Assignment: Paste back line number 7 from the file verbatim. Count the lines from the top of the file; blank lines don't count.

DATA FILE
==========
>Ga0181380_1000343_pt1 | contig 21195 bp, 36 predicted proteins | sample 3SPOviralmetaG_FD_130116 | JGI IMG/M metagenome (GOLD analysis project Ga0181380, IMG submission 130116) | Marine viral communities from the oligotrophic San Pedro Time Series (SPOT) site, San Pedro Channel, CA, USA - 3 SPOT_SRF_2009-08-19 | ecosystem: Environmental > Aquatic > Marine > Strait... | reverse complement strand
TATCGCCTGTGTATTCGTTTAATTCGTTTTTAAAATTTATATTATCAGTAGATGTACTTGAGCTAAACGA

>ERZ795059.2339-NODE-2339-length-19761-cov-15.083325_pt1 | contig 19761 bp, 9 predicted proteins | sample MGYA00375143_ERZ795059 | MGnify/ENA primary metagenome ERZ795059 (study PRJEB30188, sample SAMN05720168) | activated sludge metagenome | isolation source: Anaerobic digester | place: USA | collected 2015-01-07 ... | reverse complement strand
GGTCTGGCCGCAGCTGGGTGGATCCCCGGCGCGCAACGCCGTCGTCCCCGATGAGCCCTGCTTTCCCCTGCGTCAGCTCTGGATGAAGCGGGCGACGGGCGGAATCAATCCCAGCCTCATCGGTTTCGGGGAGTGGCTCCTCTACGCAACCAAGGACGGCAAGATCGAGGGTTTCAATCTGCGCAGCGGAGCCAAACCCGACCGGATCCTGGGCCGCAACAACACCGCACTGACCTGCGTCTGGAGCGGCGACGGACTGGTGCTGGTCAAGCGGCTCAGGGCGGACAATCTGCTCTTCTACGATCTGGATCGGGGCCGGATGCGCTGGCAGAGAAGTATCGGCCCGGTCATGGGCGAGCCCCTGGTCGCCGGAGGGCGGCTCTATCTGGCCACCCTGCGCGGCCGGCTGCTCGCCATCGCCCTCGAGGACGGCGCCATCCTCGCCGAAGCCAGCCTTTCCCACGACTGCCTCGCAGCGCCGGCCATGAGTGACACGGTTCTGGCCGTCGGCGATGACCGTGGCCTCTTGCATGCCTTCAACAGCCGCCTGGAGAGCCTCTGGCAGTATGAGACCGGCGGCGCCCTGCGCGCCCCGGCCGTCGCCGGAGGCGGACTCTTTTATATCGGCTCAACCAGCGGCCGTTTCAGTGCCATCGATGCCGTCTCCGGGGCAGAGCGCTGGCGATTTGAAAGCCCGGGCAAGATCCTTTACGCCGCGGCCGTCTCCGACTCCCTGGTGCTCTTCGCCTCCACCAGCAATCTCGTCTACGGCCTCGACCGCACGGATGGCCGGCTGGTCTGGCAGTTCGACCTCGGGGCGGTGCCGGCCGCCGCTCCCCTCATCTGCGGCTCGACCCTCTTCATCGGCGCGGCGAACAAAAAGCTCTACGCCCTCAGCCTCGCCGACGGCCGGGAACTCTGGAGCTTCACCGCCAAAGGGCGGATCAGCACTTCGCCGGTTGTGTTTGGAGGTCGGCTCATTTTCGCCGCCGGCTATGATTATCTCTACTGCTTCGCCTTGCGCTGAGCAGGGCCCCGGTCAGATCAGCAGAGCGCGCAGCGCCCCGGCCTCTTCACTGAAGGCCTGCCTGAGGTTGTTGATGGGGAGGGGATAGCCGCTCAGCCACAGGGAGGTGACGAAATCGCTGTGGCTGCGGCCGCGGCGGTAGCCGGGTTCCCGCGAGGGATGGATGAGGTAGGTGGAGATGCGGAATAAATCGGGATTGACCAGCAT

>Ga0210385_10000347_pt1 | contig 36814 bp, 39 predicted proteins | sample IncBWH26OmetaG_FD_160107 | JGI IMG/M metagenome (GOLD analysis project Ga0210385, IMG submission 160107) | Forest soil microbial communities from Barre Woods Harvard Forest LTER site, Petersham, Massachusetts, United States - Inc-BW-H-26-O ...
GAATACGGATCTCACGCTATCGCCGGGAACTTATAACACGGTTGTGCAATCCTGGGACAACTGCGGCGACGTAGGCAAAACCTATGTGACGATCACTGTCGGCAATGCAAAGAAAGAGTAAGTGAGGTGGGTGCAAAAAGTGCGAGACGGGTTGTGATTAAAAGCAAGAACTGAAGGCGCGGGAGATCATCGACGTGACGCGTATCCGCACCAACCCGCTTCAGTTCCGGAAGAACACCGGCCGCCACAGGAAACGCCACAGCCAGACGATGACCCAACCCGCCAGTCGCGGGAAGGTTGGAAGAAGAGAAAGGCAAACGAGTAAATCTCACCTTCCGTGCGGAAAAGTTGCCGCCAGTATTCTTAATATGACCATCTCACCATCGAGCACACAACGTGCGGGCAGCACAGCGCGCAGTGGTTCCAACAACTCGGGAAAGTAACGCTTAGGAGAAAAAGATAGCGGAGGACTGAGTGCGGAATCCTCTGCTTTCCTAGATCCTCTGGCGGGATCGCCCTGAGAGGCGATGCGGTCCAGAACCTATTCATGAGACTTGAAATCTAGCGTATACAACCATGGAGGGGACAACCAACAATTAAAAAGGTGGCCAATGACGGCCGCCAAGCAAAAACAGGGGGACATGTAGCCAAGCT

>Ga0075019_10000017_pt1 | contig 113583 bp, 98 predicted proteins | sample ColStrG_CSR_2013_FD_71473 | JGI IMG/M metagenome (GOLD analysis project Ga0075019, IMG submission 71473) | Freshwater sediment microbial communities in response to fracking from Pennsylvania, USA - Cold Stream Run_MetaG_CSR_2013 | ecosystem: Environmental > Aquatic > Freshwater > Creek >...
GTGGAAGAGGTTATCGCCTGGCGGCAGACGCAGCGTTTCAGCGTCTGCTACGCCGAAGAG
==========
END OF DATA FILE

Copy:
>Ga0075019_10000017_pt1 | contig 113583 bp, 98 predicted proteins | sample ColStrG_CSR_2013_FD_71473 | JGI IMG/M metagenome (GOLD analysis project Ga0075019, IMG submission 71473) | Freshwater sediment microbial communities in response to fracking from Pennsylvania, USA - Cold Stream Run_MetaG_CSR_2013 | ecosystem: Environmental > Aquatic > Freshwater > Creek >...